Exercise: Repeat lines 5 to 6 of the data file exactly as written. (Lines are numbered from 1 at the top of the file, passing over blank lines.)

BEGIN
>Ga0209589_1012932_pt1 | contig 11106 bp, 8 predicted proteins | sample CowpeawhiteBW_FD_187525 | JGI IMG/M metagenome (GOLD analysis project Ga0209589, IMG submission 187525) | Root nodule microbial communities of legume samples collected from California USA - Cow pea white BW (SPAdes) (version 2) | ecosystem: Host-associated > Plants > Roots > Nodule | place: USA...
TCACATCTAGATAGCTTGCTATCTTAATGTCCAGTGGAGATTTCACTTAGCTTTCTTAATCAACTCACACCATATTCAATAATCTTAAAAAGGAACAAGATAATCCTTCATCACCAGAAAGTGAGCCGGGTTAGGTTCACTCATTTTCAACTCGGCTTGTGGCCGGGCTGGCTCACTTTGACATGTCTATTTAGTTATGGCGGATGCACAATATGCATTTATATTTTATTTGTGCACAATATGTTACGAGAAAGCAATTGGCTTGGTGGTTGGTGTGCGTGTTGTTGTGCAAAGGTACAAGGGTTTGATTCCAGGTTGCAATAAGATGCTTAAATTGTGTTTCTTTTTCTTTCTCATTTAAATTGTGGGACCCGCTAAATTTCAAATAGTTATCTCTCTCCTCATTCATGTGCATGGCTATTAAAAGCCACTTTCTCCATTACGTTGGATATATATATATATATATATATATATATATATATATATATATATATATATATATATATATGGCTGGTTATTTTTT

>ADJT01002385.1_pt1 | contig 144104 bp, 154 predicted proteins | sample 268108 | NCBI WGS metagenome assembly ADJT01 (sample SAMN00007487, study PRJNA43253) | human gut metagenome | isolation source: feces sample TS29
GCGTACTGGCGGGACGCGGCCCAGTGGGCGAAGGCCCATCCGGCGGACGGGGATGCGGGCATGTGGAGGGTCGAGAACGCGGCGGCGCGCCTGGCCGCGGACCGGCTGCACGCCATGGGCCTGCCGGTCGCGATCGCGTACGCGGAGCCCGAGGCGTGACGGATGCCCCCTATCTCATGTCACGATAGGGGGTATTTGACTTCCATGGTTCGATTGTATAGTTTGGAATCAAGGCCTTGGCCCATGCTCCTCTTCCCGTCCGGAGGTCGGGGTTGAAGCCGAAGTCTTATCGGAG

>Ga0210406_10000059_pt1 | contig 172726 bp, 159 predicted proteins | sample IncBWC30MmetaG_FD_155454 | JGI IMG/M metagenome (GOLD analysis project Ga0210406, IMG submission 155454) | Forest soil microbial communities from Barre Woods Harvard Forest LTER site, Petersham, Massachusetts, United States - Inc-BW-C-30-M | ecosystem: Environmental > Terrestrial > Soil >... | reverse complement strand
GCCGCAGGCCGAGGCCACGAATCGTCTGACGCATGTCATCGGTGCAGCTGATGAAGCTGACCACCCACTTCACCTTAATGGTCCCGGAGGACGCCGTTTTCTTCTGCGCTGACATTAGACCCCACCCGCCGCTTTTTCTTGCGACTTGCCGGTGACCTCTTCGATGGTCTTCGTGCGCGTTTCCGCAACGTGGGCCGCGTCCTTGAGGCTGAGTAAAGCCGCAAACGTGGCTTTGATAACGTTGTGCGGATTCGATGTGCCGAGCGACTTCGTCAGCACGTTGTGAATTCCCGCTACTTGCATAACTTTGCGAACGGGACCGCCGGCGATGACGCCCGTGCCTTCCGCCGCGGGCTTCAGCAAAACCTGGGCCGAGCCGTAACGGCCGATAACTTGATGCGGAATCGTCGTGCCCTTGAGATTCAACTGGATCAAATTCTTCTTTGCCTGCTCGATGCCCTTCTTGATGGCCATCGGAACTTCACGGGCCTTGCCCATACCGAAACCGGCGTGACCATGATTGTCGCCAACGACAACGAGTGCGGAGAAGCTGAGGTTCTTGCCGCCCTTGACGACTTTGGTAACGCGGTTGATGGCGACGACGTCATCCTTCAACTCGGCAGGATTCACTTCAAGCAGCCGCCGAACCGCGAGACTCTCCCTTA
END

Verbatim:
>Ga0210406_10000059_pt1 | contig 172726 bp, 159 predicted proteins | sample IncBWC30MmetaG_FD_155454 | JGI IMG/M metagenome (GOLD analysis project Ga0210406, IMG submission 155454) | Forest soil microbial communities from Barre Woods Harvard Forest LTER site, Petersham, Massachusetts, United States - Inc-BW-C-30-M | ecosystem: Environmental > Terrestrial > Soil >... | reverse complement strand
GCCGCAGGCCGAGGCCACGAATCGTCTGACGCATGTCATCGGTGCAGCTGATGAAGCTGACCACCCACTTCACCTTAATGGTCCCGGAGGACGCCGTTTTCTTCTGCGCTGACATTAGACCCCACCCGCCGCTTTTTCTTGCGACTTGCCGGTGACCTCTTCGATGGTCTTCGTGCGCGTTTCCGCAACGTGGGCCGCGTCCTTGAGGCTGAGTAAAGCCGCAAACGTGGCTTTGATAACGTTGTGCGGATTCGATGTGCCGAGCGACTTCGTCAGCACGTTGTGAATTCCCGCTACTTGCATAACTTTGCGAACGGGACCGCCGGCGATGACGCCCGTGCCTTCCGCCGCGGGCTTCAGCAAAACCTGGGCCGAGCCGTAACGGCCGATAACTTGATGCGGAATCGTCGTGCCCTTGAGATTCAACTGGATCAAATTCTTCTTTGCCTGCTCGATGCCCTTCTTGATGGCCATCGGAACTTCACGGGCCTTGCCCATACCGAAACCGGCGTGACCATGATTGTCGCCAACGACAACGAGTGCGGAGAAGCTGAGGTTCTTGCCGCCCTTGACGACTTTGGTAACGCGGTTGATGGCGACGACGTCATCCTTCAACTCGGCAGGATTCACTTCAAGCAGCCGCCGAACCGCGAGACTCTCCCTTA